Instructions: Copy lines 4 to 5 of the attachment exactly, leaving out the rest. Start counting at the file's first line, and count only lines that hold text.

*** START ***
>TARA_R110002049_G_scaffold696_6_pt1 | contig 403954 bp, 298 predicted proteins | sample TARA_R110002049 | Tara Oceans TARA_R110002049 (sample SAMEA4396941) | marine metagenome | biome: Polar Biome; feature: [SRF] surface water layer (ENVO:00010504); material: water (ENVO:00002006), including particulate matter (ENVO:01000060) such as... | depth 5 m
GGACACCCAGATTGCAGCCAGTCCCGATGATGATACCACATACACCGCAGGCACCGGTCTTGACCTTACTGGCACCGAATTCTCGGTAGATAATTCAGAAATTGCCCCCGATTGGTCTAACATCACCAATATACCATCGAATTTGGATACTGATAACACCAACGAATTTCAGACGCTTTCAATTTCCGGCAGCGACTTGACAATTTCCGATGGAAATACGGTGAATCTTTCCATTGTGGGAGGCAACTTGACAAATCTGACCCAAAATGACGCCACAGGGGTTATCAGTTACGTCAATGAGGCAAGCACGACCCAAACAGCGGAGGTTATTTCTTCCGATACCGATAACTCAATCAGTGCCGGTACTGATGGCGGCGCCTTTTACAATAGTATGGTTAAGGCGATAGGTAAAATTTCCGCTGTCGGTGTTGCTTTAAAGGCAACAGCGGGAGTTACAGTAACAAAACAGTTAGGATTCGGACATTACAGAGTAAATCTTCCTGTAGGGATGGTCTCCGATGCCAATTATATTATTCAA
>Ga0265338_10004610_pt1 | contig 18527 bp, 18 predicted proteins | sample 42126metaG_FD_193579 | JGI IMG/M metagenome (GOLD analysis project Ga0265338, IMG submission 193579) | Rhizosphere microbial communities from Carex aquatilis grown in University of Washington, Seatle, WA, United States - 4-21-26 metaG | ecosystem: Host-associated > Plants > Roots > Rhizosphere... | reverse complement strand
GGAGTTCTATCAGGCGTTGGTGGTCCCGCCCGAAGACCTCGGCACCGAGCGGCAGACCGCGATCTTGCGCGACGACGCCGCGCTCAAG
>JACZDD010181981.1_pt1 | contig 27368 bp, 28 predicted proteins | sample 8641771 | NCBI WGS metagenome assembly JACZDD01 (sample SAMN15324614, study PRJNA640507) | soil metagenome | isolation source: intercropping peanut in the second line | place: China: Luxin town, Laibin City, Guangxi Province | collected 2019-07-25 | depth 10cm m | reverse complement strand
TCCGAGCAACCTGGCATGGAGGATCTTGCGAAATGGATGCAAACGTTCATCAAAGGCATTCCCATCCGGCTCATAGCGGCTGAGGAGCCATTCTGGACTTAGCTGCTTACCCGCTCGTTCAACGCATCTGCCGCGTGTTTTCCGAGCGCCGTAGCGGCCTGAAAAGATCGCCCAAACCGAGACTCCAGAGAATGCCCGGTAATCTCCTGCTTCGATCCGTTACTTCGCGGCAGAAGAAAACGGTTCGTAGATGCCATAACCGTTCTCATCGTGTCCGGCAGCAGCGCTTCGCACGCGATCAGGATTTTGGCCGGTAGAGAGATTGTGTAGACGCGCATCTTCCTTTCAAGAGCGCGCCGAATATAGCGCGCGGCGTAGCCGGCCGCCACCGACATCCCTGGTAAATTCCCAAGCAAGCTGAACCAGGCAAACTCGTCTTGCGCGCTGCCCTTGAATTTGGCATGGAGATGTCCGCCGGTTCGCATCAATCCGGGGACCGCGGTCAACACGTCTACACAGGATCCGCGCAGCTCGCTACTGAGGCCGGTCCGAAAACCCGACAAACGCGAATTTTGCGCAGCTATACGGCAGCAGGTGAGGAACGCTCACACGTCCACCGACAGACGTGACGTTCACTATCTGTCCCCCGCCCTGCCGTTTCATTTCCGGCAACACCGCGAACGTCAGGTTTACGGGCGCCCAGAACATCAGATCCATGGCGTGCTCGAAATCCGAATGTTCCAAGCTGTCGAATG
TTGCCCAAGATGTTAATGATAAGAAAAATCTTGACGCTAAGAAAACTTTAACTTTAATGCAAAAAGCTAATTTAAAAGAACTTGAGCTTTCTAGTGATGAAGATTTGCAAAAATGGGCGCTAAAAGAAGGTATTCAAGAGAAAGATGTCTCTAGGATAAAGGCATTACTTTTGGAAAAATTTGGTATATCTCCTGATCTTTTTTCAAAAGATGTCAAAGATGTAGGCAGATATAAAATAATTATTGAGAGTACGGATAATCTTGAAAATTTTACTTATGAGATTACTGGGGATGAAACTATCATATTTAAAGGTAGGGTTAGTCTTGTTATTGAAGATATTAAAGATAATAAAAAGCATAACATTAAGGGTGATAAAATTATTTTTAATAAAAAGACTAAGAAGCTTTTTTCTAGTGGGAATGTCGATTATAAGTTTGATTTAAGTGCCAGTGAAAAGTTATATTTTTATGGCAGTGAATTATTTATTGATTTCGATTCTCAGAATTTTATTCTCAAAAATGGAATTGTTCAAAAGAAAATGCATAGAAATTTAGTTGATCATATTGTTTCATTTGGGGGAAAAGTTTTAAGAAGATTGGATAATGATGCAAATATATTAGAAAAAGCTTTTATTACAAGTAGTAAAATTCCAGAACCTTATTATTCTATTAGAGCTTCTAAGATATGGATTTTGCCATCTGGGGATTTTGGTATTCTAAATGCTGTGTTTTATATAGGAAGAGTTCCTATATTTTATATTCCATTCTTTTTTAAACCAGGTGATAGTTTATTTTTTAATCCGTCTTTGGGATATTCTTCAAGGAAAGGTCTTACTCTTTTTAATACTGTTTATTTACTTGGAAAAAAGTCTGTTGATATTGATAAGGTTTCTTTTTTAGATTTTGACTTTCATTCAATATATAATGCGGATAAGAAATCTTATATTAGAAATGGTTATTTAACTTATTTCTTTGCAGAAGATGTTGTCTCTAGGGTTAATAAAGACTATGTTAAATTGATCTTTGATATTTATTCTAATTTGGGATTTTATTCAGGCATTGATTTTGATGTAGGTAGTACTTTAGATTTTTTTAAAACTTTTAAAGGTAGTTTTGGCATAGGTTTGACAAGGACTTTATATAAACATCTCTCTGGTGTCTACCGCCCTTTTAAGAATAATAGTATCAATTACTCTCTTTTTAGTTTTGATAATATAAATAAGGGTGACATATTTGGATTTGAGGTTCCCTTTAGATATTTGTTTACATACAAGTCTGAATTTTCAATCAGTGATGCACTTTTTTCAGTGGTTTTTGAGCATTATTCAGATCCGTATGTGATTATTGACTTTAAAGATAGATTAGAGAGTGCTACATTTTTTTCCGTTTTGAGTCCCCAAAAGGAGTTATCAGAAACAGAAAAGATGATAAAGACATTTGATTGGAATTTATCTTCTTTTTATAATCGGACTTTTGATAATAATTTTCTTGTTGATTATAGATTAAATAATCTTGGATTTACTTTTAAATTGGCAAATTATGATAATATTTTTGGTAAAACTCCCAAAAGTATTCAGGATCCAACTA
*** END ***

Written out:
GGAGTTCTATCAGGCGTTGGTGGTCCCGCCCGAAGACCTCGGCACCGAGCGGCAGACCGCGATCTTGCGCGACGACGCCGCGCTCAAG
>JACZDD010181981.1_pt1 | contig 27368 bp, 28 predicted proteins | sample 8641771 | NCBI WGS metagenome assembly JACZDD01 (sample SAMN15324614, study PRJNA640507) | soil metagenome | isolation source: intercropping peanut in the second line | place: China: Luxin town, Laibin City, Guangxi Province | collected 2019-07-25 | depth 10cm m | reverse complement strand